by Slade Burgess
Washington’s film incentive program has been extended for 10 additional years, providing $3.5M in yearly funds for local film hiring and allowing Washington Filmworks (our state film office) to remain in operation. The announcement came in the final hour of budget negotiations, after months of lobbying and a well-organized campaign led by Washington Filmworks. The current program was set to sunset on June 30, 2017.
Washington’s film industry is a significant asset in local job creation. Since beginning in 2007, Washington Filmworks’ incentives have created more than 17,500 jobs totaling an estimated $52 million in direct wages and benefits. The approved funding will support the continued success in film job creation in the state of Washington and locally in Seattle. In 2016 alone, Seattle permitted film productions reported 4,490 local crew hires and 2,447 local talent hires.
Two weeks ago, Mayor Murray joined film industry leaders for Mayor’s Film + Music Day. The Mayor heard directly from multiple small business owners and film industry professionals about the current state of the industry and the importance of the Motion Picture Competitiveness Program (a.k.a. the film incentive) in driving local job creation, as well as the economic impacts to numerous small businesses. In the last 10 years, the program has spent approximately $116 million in direct in-state spending. According to information gathered during the legislative campaign, while the film incentive directly supports film production jobs and businesses, that only accounts for five percent (5%) of the spending is on direct film-related businesses. The large remainder of money is dispersed throughout local businesses through activities like lodging, restaurants, and travel (to name a few).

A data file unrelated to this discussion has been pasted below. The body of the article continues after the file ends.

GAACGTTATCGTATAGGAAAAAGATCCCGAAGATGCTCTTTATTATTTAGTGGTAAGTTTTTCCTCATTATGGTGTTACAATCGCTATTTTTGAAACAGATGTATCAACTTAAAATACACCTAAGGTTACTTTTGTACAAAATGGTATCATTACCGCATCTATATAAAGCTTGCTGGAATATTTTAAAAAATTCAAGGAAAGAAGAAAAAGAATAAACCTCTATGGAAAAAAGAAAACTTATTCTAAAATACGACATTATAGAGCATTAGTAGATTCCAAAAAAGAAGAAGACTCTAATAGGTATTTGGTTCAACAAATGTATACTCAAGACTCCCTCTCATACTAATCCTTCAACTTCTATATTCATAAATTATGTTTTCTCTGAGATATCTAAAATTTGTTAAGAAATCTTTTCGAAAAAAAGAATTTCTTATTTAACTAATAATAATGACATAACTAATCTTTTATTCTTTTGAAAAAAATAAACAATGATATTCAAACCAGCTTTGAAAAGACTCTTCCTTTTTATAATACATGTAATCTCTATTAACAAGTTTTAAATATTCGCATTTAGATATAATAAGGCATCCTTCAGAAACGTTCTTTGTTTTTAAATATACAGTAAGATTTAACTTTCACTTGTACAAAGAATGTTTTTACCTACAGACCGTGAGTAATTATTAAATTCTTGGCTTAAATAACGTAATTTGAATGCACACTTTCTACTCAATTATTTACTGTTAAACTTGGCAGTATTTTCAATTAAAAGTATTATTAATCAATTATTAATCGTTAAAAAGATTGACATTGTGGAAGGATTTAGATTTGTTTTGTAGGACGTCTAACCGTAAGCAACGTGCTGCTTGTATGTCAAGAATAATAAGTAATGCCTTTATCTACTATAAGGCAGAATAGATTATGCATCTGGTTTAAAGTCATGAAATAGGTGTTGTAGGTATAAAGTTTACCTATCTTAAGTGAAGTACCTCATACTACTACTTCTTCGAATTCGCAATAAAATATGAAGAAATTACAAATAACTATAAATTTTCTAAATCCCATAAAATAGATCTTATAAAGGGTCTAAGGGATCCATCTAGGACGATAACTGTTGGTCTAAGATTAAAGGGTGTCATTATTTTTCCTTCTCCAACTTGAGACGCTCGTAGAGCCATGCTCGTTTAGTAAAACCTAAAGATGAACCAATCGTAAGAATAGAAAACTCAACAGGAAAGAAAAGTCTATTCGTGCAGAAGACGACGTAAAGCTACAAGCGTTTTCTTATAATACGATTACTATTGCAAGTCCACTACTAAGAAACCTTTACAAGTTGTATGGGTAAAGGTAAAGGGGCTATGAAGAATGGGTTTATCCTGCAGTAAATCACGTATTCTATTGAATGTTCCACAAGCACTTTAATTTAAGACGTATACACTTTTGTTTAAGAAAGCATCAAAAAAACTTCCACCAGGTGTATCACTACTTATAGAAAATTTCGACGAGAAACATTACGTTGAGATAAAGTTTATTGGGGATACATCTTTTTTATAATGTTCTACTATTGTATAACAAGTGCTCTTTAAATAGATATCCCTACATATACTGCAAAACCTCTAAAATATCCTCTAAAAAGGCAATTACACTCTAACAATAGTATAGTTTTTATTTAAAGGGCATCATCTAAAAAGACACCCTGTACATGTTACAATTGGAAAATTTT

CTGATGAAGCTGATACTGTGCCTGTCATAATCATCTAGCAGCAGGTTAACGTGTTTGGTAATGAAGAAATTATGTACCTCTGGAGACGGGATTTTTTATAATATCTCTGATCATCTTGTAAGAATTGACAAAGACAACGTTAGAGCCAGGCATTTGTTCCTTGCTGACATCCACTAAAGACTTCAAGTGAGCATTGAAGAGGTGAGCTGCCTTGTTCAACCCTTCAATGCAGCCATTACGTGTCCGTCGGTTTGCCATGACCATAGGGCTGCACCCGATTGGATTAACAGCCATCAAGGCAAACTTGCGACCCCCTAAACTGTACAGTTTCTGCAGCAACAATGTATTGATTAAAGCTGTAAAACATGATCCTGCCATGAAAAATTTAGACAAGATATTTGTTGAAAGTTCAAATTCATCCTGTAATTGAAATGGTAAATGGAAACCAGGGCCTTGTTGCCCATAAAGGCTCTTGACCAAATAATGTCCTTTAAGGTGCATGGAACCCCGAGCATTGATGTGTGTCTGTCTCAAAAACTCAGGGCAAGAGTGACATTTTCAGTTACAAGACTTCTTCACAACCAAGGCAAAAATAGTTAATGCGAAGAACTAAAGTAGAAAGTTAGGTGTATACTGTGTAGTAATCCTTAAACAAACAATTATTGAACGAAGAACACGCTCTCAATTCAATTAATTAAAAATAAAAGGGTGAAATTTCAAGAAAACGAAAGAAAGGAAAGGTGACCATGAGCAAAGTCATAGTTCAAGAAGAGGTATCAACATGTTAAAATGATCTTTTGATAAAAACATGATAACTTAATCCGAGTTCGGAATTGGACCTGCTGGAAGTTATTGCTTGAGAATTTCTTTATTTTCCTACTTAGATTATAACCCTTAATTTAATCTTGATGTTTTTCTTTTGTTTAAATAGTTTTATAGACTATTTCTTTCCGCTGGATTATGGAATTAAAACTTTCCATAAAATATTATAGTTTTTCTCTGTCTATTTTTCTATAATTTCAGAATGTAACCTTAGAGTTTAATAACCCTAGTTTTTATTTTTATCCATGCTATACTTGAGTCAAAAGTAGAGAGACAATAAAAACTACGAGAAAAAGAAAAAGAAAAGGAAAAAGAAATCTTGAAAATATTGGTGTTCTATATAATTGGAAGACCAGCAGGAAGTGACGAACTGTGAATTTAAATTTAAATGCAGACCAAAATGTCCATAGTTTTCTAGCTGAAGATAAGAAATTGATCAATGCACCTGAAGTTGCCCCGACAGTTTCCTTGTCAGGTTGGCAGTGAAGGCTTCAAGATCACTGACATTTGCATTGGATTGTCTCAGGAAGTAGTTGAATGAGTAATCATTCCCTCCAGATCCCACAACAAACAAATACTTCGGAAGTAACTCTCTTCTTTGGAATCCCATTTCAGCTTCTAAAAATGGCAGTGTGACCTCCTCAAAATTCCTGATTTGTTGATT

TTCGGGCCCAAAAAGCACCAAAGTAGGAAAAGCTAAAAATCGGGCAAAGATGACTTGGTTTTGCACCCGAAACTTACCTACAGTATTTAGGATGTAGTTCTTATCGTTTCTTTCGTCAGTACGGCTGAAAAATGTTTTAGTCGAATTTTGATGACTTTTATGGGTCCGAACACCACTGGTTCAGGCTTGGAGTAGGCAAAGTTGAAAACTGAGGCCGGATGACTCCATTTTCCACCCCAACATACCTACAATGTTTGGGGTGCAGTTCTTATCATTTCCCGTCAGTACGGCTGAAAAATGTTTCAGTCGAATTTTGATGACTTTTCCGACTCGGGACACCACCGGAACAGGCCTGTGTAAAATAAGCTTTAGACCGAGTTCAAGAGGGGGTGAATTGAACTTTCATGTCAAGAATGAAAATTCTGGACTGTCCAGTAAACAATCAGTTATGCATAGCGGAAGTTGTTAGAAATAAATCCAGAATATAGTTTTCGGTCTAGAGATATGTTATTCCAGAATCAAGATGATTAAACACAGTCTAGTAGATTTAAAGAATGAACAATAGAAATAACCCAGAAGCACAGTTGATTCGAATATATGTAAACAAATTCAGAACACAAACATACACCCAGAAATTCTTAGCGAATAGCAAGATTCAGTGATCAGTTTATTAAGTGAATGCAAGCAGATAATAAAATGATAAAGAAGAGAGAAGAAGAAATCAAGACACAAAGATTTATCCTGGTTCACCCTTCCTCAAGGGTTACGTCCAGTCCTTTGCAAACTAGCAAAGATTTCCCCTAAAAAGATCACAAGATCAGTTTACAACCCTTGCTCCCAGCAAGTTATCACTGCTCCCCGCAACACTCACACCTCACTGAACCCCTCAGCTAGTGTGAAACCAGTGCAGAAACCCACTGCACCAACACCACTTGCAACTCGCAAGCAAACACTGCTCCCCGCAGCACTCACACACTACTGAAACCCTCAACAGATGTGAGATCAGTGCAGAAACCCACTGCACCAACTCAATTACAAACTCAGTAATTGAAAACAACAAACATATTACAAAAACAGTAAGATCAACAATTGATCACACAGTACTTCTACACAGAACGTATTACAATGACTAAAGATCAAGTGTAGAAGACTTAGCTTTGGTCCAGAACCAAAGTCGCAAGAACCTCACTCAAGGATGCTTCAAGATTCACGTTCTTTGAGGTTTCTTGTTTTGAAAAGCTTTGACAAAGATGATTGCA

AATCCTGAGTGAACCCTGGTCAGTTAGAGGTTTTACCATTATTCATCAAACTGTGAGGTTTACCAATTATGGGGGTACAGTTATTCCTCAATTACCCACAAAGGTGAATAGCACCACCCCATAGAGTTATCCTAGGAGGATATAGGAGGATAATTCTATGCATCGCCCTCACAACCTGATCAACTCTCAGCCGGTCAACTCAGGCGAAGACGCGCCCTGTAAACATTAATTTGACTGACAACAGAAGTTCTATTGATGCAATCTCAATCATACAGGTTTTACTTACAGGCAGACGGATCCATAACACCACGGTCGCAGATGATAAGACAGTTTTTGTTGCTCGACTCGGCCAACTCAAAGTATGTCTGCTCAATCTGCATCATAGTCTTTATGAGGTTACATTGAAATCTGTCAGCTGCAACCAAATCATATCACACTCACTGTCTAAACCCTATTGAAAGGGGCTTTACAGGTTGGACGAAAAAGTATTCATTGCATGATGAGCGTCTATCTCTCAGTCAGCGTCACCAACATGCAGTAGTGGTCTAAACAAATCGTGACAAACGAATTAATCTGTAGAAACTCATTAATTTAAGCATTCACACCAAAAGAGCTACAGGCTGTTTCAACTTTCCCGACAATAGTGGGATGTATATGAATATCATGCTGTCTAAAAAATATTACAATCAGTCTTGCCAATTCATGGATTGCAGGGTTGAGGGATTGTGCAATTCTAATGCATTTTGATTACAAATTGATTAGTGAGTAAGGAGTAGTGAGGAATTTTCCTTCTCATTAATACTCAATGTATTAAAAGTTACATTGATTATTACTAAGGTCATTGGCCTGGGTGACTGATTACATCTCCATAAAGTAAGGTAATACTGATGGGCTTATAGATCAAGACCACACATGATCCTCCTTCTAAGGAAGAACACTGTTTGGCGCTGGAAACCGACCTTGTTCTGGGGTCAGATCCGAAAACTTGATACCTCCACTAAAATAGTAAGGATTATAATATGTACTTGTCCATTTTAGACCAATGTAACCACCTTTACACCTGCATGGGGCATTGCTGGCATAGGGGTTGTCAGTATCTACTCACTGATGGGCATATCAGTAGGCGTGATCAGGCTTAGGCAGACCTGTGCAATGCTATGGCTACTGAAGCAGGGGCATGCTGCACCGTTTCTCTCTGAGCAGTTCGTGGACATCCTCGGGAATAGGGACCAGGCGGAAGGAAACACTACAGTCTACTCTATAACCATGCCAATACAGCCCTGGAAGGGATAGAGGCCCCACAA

In addition to the economic benefits of stabilizing and growing our city’s film industry, the incentive also allows our state film office to remain open. While managing the state incentive, Washington Filmworks also provides support in location scouting, a crew database, and connects filmmakers to needed local resources to support their production. Last year alone, the state film office generated an estimated $7.2 million of direct spending in communities across the state.
Bring it on, filmmakers. Seattle is open for business!